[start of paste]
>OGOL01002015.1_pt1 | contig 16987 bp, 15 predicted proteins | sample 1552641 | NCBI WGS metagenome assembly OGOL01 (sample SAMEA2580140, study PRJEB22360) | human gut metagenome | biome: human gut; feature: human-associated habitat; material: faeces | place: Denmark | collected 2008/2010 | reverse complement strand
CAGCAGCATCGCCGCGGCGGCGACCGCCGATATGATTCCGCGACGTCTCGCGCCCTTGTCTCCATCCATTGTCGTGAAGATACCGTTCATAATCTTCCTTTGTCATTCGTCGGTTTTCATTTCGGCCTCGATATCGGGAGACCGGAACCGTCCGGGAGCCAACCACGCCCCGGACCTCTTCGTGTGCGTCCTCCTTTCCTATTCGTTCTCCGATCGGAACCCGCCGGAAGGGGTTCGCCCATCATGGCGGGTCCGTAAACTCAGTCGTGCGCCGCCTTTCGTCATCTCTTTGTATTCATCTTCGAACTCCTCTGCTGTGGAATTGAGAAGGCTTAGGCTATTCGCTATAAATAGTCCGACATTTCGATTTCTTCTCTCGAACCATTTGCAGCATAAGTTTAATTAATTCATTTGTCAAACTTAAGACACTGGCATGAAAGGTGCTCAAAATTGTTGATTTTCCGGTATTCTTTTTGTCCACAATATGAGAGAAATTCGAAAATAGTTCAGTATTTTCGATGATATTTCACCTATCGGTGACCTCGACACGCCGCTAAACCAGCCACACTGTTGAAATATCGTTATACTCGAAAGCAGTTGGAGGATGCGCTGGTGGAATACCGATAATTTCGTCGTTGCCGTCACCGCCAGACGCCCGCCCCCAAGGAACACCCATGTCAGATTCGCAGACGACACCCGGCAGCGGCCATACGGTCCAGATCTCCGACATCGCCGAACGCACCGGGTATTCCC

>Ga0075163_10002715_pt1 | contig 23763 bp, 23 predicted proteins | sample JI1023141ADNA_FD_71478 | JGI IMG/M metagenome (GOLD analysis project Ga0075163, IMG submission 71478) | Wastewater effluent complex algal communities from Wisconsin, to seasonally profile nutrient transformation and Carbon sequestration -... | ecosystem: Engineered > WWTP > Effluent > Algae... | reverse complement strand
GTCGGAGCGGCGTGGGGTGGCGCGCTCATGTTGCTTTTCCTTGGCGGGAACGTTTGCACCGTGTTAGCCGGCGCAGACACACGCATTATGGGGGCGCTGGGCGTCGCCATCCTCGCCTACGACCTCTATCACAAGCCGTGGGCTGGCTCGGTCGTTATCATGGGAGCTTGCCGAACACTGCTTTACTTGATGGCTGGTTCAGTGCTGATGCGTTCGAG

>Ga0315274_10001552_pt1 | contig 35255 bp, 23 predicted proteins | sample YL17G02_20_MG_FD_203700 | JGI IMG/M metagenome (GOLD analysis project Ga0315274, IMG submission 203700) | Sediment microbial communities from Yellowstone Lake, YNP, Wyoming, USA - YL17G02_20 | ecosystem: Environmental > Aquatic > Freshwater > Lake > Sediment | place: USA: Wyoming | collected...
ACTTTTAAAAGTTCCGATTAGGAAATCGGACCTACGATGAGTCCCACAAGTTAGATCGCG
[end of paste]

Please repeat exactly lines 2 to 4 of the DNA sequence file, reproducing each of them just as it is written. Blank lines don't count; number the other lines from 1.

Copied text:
CAGCAGCATCGCCGCGGCGGCGACCGCCGATATGATTCCGCGACGTCTCGCGCCCTTGTCTCCATCCATTGTCGTGAAGATACCGTTCATAATCTTCCTTTGTCATTCGTCGGTTTTCATTTCGGCCTCGATATCGGGAGACCGGAACCGTCCGGGAGCCAACCACGCCCCGGACCTCTTCGTGTGCGTCCTCCTTTCCTATTCGTTCTCCGATCGGAACCCGCCGGAAGGGGTTCGCCCATCATGGCGGGTCCGTAAACTCAGTCGTGCGCCGCCTTTCGTCATCTCTTTGTATTCATCTTCGAACTCCTCTGCTGTGGAATTGAGAAGGCTTAGGCTATTCGCTATAAATAGTCCGACATTTCGATTTCTTCTCTCGAACCATTTGCAGCATAAGTTTAATTAATTCATTTGTCAAACTTAAGACACTGGCATGAAAGGTGCTCAAAATTGTTGATTTTCCGGTATTCTTTTTGTCCACAATATGAGAGAAATTCGAAAATAGTTCAGTATTTTCGATGATATTTCACCTATCGGTGACCTCGACACGCCGCTAAACCAGCCACACTGTTGAAATATCGTTATACTCGAAAGCAGTTGGAGGATGCGCTGGTGGAATACCGATAATTTCGTCGTTGCCGTCACCGCCAGACGCCCGCCCCCAAGGAACACCCATGTCAGATTCGCAGACGACACCCGGCAGCGGCCATACGGTCCAGATCTCCGACATCGCCGAACGCACCGGGTATTCCC

>Ga0075163_10002715_pt1 | contig 23763 bp, 23 predicted proteins | sample JI1023141ADNA_FD_71478 | JGI IMG/M metagenome (GOLD analysis project Ga0075163, IMG submission 71478) | Wastewater effluent complex algal communities from Wisconsin, to seasonally profile nutrient transformation and Carbon sequestration -... | ecosystem: Engineered > WWTP > Effluent > Algae... | reverse complement strand
GTCGGAGCGGCGTGGGGTGGCGCGCTCATGTTGCTTTTCCTTGGCGGGAACGTTTGCACCGTGTTAGCCGGCGCAGACACACGCATTATGGGGGCGCTGGGCGTCGCCATCCTCGCCTACGACCTCTATCACAAGCCGTGGGCTGGCTCGGTCGTTATCATGGGAGCTTGCCGAACACTGCTTTACTTGATGGCTGGTTCAGTGCTGATGCGTTCGAG